rosie-francesca-gill
10th September 2016

Album: Frank Ocean – Blonde

After four years out of the spotlight, Frank Ocean makes a masterful return on his own terms

20th August 2016 via Boys Don’t Cry

8/10

The unanticipated break of a four year silence gave rise to a confounded, yet sensational, masterpiece. Sombre and atmospheric in mood, yet intrepid in its narrative, Ocean’s Blonde serves to caress the heartstrings of a tranced and empathetic audience as they engage with the cries of uninhibited emotion. Subdued and delicate instrumentals fraternize with eccentric vocals, displaying a complex depiction of drug use, unrequited love, and burdensome dispirit.

The personality of the introverted eccentric is near-flawlessly mirrored throughout the album as Ocean finds intricacy in minimalism. The lyrics of ‘Ivy’ reflect on love and regret, displaying a complicated blend of sincerity, innocence, and acceptance, accompanied by a simple instrumental: tranquil guitar melodies and an absorbing underlying bass. ‘Godspeed’ powerfully recalls the heart-wrenching departure of a loved one, chaperoned by a simple, elegant organ and Burell’s alluring gospel vocals.

Although few and far between, stimulating digressions are present throughout the album. ‘Be Yourself’ features an influential voice-message warning Ocean about the perils of drug abuse and the value found in self-authenticity. ‘Facebook Story’, subtly restating the instrumental of ‘Be Yourself’, realizes how the once rigid dichotomy between social media and real life become lost, leading to false accusations of adultery over Facebook. These skits neatly tie together the album’s prevalent themes.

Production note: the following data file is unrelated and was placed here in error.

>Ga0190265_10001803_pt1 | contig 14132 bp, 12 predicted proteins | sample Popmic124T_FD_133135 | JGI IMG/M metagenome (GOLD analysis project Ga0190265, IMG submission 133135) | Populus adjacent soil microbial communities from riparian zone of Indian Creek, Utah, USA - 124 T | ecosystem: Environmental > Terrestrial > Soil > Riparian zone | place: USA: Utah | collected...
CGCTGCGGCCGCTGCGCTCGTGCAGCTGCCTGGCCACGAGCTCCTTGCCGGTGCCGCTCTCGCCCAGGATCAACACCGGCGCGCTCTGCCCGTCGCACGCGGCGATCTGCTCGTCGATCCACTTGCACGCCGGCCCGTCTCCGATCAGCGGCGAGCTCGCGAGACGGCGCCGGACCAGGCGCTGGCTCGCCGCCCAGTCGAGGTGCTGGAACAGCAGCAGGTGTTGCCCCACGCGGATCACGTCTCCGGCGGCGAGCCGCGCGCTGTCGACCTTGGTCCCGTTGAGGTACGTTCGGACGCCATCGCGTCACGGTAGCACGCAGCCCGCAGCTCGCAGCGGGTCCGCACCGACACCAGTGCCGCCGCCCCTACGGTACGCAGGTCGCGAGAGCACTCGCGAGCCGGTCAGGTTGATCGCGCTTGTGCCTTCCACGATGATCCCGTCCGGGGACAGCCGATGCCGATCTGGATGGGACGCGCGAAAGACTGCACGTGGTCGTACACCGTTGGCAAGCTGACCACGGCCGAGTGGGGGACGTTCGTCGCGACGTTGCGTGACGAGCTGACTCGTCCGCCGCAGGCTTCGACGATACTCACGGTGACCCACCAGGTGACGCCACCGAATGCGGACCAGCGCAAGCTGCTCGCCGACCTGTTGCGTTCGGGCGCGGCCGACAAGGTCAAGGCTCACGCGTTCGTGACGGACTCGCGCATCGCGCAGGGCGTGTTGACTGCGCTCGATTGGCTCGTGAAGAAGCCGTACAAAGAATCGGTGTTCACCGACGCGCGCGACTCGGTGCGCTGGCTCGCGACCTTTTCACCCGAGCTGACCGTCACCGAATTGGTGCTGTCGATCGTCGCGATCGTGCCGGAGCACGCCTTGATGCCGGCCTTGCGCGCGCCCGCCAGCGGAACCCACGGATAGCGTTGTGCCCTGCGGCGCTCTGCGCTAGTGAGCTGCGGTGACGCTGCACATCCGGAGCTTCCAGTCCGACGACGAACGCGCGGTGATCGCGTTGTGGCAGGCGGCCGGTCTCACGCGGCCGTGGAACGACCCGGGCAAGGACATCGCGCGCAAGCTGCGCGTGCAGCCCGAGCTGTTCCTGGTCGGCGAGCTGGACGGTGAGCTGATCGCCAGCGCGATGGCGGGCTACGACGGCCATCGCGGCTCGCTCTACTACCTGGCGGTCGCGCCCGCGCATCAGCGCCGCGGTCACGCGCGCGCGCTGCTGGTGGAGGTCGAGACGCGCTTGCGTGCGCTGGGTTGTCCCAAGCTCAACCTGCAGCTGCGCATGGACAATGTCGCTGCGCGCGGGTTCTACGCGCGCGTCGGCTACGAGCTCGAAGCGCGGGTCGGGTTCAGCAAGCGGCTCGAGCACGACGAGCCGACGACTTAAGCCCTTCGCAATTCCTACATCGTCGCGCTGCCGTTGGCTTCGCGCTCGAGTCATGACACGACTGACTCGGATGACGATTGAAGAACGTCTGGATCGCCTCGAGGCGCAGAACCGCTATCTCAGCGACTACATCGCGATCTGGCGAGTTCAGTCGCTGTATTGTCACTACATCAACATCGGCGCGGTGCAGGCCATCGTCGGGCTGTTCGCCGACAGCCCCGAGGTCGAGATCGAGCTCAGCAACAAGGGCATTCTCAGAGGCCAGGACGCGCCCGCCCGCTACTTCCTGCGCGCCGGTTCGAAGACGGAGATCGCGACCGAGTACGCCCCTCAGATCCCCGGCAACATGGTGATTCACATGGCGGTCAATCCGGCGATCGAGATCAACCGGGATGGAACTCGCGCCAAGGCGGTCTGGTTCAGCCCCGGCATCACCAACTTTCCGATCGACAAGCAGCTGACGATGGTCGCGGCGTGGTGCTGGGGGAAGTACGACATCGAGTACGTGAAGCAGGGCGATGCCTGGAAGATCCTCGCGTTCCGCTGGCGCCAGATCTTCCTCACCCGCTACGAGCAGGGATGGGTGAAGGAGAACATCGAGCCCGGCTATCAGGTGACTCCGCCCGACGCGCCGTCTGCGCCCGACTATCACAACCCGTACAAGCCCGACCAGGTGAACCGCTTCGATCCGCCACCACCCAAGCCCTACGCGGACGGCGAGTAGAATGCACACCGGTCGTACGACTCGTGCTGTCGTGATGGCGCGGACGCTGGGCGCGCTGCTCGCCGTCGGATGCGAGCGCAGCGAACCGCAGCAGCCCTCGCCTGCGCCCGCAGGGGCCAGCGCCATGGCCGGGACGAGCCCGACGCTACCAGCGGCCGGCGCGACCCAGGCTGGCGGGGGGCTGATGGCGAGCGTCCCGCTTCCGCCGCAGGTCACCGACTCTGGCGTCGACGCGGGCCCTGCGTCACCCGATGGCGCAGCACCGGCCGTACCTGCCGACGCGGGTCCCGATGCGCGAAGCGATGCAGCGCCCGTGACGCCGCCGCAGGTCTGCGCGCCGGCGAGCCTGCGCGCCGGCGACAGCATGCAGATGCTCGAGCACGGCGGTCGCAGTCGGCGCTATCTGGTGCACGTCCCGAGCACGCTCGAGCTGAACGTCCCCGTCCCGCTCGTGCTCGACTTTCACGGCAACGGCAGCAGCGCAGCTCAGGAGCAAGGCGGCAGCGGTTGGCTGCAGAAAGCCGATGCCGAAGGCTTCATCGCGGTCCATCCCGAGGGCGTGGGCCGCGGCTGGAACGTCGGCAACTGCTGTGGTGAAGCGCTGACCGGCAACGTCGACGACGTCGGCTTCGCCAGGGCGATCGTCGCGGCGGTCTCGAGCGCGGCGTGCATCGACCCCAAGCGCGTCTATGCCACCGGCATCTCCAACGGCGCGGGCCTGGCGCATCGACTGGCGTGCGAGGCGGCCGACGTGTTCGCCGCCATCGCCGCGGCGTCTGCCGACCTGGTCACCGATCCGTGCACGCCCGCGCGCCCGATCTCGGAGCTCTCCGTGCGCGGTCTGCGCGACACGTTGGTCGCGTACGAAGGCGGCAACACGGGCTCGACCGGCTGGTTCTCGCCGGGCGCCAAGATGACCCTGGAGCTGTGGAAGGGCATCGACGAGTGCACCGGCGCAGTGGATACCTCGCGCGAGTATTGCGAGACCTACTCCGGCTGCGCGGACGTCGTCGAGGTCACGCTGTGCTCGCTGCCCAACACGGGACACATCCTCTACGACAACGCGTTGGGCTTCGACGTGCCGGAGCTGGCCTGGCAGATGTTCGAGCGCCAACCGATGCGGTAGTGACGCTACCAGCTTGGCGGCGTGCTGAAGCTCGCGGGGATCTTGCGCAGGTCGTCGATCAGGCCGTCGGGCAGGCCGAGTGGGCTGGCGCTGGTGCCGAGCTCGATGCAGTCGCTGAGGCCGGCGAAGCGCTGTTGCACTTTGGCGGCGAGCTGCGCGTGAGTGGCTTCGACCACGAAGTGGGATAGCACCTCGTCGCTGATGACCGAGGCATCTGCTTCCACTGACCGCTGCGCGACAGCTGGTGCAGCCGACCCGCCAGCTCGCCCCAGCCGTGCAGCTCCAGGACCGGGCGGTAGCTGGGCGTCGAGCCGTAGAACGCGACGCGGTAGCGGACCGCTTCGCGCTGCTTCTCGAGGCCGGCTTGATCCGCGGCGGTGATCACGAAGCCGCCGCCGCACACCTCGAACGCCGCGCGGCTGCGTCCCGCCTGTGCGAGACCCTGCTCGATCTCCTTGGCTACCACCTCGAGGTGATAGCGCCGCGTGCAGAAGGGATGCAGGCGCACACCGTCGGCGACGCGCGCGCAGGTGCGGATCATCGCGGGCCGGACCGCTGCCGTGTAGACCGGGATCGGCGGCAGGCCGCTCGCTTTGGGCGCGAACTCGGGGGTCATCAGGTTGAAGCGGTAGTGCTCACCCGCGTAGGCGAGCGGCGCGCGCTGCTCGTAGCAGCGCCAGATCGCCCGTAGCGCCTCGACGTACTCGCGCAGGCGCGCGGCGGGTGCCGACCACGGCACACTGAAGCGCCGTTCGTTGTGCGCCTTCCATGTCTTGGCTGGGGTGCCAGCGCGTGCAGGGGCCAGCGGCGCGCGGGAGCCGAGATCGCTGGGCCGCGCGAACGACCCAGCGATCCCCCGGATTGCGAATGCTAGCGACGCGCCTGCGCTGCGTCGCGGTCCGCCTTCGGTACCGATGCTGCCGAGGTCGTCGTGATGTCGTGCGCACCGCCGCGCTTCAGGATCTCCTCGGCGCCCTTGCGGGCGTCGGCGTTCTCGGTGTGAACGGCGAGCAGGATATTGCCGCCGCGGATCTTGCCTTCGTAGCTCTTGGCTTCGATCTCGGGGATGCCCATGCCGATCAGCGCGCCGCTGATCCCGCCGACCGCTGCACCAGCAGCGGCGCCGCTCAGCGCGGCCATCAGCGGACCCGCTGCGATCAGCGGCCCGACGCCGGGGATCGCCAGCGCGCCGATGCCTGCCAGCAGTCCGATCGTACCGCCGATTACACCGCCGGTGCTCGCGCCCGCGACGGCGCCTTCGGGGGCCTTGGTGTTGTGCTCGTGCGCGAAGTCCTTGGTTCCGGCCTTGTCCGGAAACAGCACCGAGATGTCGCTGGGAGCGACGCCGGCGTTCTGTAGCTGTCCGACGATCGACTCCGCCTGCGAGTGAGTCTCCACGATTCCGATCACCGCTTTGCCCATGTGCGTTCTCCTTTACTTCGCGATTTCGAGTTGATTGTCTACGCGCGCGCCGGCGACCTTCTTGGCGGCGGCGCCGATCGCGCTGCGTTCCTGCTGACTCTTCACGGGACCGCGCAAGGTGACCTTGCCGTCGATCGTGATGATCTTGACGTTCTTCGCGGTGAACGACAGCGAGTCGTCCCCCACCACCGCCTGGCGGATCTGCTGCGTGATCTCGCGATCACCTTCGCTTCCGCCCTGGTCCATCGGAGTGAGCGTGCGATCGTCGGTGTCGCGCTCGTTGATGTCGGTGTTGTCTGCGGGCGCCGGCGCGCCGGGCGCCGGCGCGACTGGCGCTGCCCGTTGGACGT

In parts, the album can be thematically disjointed: songs are occasionally coated in empty vocals, haphazardly jumping from topic-to-topic, slumped against indolent instrumentals. The needlessly shrill vocals in ‘Nikes’ awkwardly clamber between flippant references to drug-use, “Must be on that white like Othello”; critiques of material dependence, “All you want is Nikes”; to explicit sexual desire, “If you need dick I got you”. Although creating a steady ambiance, the instrumental consists of a tiresome loop that never quite erupts into the artistry Blonde is later characterized by.

However, such pessimism may be misplaced. These thematically disjointed segments of Blonde may represent the temperament of the album: Ocean’s emotionally-charged expression of a past riddled with misfortune and blunder. It would be obtuse to expect such an expression to be systematic or structured, as emotion and memory rarely manifest in such a way.

Simultaneously complicated and simple, open and reserved, thematic and slipshod, Blonde is a sincere reflection of its protagonist. Four years after his critically acclaimed debut, Ocean delivers a beautifully composed album on terms none other than his own.


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